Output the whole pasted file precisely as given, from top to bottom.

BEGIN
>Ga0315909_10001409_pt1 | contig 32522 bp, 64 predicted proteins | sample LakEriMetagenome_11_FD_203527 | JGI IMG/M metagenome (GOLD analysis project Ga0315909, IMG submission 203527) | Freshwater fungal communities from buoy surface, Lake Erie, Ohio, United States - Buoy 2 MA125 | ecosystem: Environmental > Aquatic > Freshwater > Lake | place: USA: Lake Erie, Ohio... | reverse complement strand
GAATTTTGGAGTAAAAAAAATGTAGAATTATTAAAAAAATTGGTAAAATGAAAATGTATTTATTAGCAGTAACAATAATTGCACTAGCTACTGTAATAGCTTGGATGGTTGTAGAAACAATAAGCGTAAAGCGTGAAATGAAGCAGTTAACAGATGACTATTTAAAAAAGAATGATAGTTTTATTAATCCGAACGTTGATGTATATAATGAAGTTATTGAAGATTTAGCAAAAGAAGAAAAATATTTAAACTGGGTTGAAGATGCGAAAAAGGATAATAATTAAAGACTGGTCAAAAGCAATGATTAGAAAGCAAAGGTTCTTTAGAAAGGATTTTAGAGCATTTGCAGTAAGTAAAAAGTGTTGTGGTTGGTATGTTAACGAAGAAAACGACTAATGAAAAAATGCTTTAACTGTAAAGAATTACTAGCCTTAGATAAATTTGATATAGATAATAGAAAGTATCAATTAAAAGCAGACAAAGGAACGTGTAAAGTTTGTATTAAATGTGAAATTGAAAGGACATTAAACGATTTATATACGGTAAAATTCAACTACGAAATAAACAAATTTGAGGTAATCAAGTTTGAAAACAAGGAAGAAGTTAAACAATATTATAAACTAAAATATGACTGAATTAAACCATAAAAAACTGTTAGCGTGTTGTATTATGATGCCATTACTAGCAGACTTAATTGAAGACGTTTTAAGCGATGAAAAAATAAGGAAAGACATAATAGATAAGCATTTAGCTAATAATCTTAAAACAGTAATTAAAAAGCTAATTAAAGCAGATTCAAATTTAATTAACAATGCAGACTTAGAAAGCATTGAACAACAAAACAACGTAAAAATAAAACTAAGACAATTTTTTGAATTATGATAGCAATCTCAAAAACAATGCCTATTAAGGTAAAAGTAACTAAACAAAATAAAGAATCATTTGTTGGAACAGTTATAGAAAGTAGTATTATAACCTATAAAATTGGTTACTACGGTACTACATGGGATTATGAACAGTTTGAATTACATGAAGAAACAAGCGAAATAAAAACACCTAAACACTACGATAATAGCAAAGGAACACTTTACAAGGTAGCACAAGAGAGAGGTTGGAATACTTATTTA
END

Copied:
>Ga0315909_10001409_pt1 | contig 32522 bp, 64 predicted proteins | sample LakEriMetagenome_11_FD_203527 | JGI IMG/M metagenome (GOLD analysis project Ga0315909, IMG submission 203527) | Freshwater fungal communities from buoy surface, Lake Erie, Ohio, United States - Buoy 2 MA125 | ecosystem: Environmental > Aquatic > Freshwater > Lake | place: USA: Lake Erie, Ohio... | reverse complement strand
GAATTTTGGAGTAAAAAAAATGTAGAATTATTAAAAAAATTGGTAAAATGAAAATGTATTTATTAGCAGTAACAATAATTGCACTAGCTACTGTAATAGCTTGGATGGTTGTAGAAACAATAAGCGTAAAGCGTGAAATGAAGCAGTTAACAGATGACTATTTAAAAAAGAATGATAGTTTTATTAATCCGAACGTTGATGTATATAATGAAGTTATTGAAGATTTAGCAAAAGAAGAAAAATATTTAAACTGGGTTGAAGATGCGAAAAAGGATAATAATTAAAGACTGGTCAAAAGCAATGATTAGAAAGCAAAGGTTCTTTAGAAAGGATTTTAGAGCATTTGCAGTAAGTAAAAAGTGTTGTGGTTGGTATGTTAACGAAGAAAACGACTAATGAAAAAATGCTTTAACTGTAAAGAATTACTAGCCTTAGATAAATTTGATATAGATAATAGAAAGTATCAATTAAAAGCAGACAAAGGAACGTGTAAAGTTTGTATTAAATGTGAAATTGAAAGGACATTAAACGATTTATATACGGTAAAATTCAACTACGAAATAAACAAATTTGAGGTAATCAAGTTTGAAAACAAGGAAGAAGTTAAACAATATTATAAACTAAAATATGACTGAATTAAACCATAAAAAACTGTTAGCGTGTTGTATTATGATGCCATTACTAGCAGACTTAATTGAAGACGTTTTAAGCGATGAAAAAATAAGGAAAGACATAATAGATAAGCATTTAGCTAATAATCTTAAAACAGTAATTAAAAAGCTAATTAAAGCAGATTCAAATTTAATTAACAATGCAGACTTAGAAAGCATTGAACAACAAAACAACGTAAAAATAAAACTAAGACAATTTTTTGAATTATGATAGCAATCTCAAAAACAATGCCTATTAAGGTAAAAGTAACTAAACAAAATAAAGAATCATTTGTTGGAACAGTTATAGAAAGTAGTATTATAACCTATAAAATTGGTTACTACGGTACTACATGGGATTATGAACAGTTTGAATTACATGAAGAAACAAGCGAAATAAAAACACCTAAACACTACGATAATAGCAAAGGAACACTTTACAAGGTAGCACAAGAGAGAGGTTGGAATACTTATTTA